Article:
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    Street food is the fuel of daily life in China, just as it has been for generations. In every Chinese city, adventurous travelers seeking a deeper understanding of authentic Chinese culture can find unique local street foods unavailable anywhere else in the world.

    If you want to sample these treasures but don’t know where to start, look no further. With full-color pictures, taste descriptions, Chinese characters and pinyin names of hundreds of foods from 53 Chinese cities, this book gives you all the information you need to find the most delicious local dishes China can offer.

    "Frank Kasell is one of China's best food bloggers. His blog is a giant, eating travel adventure." - City Weekend magazine, Shanghai

  • Explore Macau: A walking guide and history

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    Walking is the best way to get to know any city, and Macau — the former Portuguese colony returned to China in 1999 — is made for walking. Only seven miles square, one can easily walk from the Border Gate to the A-Ma Temple at the tip of Macau in a day.

    This guidebook describes eight routes around the urban peninsula and its outlying islands, sufficient to explore and understand this fascinating old city and its unique blend of European and Asian architecture, cuisine and cultures.

    “An invaluable pocket guide that is perfect for the first-time visitor as well as old hands.” — South China Morning Post

    Look inside this book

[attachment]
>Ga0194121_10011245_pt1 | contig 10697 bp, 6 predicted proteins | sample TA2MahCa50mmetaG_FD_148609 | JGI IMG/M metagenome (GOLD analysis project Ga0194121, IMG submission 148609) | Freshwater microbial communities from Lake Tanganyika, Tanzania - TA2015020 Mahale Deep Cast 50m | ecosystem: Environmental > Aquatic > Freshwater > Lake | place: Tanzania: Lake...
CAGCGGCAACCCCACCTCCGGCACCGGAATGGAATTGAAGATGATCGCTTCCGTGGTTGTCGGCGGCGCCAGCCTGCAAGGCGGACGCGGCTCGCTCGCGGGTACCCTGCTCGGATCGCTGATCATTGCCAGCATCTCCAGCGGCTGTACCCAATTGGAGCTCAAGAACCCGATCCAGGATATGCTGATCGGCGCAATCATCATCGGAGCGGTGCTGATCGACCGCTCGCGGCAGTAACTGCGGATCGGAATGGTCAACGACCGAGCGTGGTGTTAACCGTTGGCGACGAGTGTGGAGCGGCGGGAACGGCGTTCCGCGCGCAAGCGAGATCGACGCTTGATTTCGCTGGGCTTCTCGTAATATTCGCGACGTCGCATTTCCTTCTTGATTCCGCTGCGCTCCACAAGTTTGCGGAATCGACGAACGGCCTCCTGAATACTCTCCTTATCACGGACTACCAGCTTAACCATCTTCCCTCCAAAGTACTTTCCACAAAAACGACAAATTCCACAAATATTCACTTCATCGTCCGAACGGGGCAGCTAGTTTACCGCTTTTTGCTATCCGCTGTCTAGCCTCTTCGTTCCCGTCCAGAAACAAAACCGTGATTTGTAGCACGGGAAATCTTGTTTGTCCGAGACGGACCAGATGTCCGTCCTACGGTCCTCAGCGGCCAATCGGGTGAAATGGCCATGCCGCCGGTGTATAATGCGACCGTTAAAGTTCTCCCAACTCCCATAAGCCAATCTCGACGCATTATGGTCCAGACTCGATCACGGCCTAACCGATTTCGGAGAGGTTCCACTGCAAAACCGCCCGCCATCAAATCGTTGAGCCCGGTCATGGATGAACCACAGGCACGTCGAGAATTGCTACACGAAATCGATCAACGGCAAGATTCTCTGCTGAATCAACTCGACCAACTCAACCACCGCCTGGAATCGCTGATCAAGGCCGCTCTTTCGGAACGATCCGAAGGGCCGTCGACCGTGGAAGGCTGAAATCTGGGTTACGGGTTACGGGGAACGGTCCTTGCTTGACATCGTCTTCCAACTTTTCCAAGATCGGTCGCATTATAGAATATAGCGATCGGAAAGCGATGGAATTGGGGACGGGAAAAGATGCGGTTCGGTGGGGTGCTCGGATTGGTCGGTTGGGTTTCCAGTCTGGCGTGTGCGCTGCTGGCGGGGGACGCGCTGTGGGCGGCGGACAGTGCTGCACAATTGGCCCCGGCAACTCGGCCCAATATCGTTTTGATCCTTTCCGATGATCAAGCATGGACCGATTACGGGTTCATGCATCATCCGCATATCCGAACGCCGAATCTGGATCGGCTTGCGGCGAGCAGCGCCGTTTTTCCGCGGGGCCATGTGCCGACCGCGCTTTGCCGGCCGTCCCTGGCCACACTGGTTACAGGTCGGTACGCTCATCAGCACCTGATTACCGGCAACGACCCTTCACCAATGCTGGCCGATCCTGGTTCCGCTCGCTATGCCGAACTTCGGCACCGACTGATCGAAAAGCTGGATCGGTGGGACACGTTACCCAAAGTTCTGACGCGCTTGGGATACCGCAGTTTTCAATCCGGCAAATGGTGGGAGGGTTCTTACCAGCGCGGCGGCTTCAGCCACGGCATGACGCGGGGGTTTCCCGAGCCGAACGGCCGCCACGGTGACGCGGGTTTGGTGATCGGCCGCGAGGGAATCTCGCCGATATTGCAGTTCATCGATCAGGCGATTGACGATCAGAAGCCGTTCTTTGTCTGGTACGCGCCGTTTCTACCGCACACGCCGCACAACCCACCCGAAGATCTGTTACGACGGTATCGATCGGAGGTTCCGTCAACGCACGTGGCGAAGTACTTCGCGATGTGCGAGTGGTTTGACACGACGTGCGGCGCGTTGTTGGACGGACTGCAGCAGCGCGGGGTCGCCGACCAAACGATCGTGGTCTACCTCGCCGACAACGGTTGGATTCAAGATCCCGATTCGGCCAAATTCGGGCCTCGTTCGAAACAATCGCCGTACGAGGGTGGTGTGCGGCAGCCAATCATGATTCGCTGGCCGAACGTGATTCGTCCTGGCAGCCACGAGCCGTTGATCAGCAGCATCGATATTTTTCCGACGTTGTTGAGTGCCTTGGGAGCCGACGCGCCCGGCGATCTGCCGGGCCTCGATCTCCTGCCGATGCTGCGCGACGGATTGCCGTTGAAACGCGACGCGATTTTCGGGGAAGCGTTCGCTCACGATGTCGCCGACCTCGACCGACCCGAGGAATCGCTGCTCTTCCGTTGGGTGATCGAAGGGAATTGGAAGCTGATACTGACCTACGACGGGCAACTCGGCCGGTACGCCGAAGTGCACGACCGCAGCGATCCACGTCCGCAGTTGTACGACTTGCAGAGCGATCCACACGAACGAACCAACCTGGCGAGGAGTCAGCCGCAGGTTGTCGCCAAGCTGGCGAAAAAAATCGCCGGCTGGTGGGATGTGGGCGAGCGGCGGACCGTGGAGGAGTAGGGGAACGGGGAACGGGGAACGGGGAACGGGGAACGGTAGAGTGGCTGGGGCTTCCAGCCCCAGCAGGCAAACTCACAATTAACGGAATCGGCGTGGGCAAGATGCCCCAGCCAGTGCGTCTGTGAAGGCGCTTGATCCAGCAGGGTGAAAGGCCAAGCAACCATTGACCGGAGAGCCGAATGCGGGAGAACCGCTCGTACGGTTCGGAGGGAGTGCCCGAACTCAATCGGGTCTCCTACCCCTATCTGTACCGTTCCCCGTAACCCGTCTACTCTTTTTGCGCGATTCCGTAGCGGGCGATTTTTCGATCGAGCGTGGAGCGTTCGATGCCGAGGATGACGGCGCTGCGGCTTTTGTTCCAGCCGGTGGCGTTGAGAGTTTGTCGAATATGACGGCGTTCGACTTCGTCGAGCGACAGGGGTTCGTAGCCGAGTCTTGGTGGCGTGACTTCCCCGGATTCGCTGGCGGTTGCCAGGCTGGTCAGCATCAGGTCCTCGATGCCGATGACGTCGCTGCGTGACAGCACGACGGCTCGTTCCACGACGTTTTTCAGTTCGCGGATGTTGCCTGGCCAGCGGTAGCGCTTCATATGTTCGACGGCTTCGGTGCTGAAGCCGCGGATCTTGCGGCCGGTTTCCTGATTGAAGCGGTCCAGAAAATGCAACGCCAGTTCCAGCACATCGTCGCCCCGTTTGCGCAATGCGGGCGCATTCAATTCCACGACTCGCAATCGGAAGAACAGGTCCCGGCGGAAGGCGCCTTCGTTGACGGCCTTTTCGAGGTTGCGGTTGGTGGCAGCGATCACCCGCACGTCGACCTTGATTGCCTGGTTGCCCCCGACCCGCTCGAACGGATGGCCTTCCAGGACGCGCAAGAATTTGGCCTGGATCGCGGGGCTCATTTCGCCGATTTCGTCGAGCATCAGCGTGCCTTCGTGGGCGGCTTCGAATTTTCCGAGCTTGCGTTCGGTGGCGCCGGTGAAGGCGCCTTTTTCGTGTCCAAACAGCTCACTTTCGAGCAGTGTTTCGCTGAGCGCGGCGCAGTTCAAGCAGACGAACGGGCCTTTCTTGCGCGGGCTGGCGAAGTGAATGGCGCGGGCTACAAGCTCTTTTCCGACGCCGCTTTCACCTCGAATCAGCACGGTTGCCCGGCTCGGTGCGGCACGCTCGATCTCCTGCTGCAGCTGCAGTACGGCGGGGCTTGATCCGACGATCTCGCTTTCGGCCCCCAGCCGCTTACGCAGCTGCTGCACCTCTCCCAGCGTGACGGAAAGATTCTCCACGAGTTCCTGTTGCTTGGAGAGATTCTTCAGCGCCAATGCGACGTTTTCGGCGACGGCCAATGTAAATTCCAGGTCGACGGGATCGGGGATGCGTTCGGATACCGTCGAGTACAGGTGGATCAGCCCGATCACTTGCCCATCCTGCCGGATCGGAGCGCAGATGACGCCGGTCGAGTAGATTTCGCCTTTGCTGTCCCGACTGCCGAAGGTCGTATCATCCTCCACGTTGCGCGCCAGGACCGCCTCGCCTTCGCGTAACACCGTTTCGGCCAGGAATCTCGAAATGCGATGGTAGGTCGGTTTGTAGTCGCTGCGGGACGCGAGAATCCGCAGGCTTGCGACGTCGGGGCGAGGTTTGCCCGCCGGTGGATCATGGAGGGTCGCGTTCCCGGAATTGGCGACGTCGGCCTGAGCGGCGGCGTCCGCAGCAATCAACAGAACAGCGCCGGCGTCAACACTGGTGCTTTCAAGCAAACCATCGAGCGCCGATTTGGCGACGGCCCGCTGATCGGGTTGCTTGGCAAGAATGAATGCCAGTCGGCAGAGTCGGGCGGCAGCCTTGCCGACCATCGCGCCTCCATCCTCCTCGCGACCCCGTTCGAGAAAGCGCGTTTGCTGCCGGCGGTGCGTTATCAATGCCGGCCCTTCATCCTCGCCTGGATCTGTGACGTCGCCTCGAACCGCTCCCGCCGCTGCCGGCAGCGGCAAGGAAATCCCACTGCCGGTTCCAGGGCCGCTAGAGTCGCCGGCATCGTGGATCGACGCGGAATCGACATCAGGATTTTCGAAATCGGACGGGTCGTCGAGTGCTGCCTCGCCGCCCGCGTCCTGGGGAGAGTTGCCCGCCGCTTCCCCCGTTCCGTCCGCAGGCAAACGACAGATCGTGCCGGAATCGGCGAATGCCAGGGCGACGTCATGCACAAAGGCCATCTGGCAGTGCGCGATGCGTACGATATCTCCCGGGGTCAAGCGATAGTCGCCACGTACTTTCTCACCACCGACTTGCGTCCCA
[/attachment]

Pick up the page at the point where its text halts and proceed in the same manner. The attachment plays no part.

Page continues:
Click on this link to view sample pages from Explore Macau. You will need a pdf reader to view this excerpt.

    Walk no. 3 - From Lilau Square to Barra Point

  • King Hui: The Man Who Owned All the Opium in Hong Kong

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    with a foreword by Sir David Tang

    From the start of the Korean war to the end of the Vietnam war, Hong Kong was a major R&R centre for soldiers and sailors. And there were thousands of local people who made their money making sure these visitors had a good time and got the suits and the girls they wanted. In fact they didn’t just wait for their customers to arrive – they sailed out in a flotilla of small boats to greet the ships as they entered the harbour. And then, when the ships had anchored, they shimmied up the anchor chain to be the first to get the orders for shirts and trousers. These were the tailor shop order men. Peter Hui was one of them.

    But who was Peter? What was his story?

    Well, before he took to being a tailor he had been a famous kung fu fighter; a rich playboy, a frequenter of the pleasure houses of Macau; a gambler (he had run three gambling joints in Canton when the Communists walked in); the brains behind a gang of armed robbers (he alone escaped arrest when their third robbery went wrong); an associate of triads – and, before all that, he had been the owner of the biggest string of Mongolian ponies at the Hong Kong Jockey Club – that was during the war years when he was a leading collaborator of the Japanese. He had once, for a very short time, owned all the opium in Hong Kong!